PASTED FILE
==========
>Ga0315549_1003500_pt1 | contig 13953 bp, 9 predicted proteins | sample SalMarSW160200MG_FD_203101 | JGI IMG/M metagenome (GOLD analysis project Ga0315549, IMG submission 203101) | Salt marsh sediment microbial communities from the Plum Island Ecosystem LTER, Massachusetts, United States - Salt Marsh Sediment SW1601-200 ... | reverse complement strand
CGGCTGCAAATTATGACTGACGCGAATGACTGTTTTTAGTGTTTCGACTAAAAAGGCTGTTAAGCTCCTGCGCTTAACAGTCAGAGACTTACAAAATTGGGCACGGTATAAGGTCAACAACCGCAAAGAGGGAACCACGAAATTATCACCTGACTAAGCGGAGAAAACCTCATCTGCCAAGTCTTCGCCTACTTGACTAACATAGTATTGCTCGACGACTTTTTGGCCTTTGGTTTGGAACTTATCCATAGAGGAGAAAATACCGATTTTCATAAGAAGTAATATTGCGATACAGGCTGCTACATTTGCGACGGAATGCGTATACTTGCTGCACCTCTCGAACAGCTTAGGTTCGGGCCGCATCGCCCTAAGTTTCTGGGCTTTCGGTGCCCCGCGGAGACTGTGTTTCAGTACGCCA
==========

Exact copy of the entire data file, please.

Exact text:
>Ga0315549_1003500_pt1 | contig 13953 bp, 9 predicted proteins | sample SalMarSW160200MG_FD_203101 | JGI IMG/M metagenome (GOLD analysis project Ga0315549, IMG submission 203101) | Salt marsh sediment microbial communities from the Plum Island Ecosystem LTER, Massachusetts, United States - Salt Marsh Sediment SW1601-200 ... | reverse complement strand
CGGCTGCAAATTATGACTGACGCGAATGACTGTTTTTAGTGTTTCGACTAAAAAGGCTGTTAAGCTCCTGCGCTTAACAGTCAGAGACTTACAAAATTGGGCACGGTATAAGGTCAACAACCGCAAAGAGGGAACCACGAAATTATCACCTGACTAAGCGGAGAAAACCTCATCTGCCAAGTCTTCGCCTACTTGACTAACATAGTATTGCTCGACGACTTTTTGGCCTTTGGTTTGGAACTTATCCATAGAGGAGAAAATACCGATTTTCATAAGAAGTAATATTGCGATACAGGCTGCTACATTTGCGACGGAATGCGTATACTTGCTGCACCTCTCGAACAGCTTAGGTTCGGGCCGCATCGCCCTAAGTTTCTGGGCTTTCGGTGCCCCGCGGAGACTGTGTTTCAGTACGCCA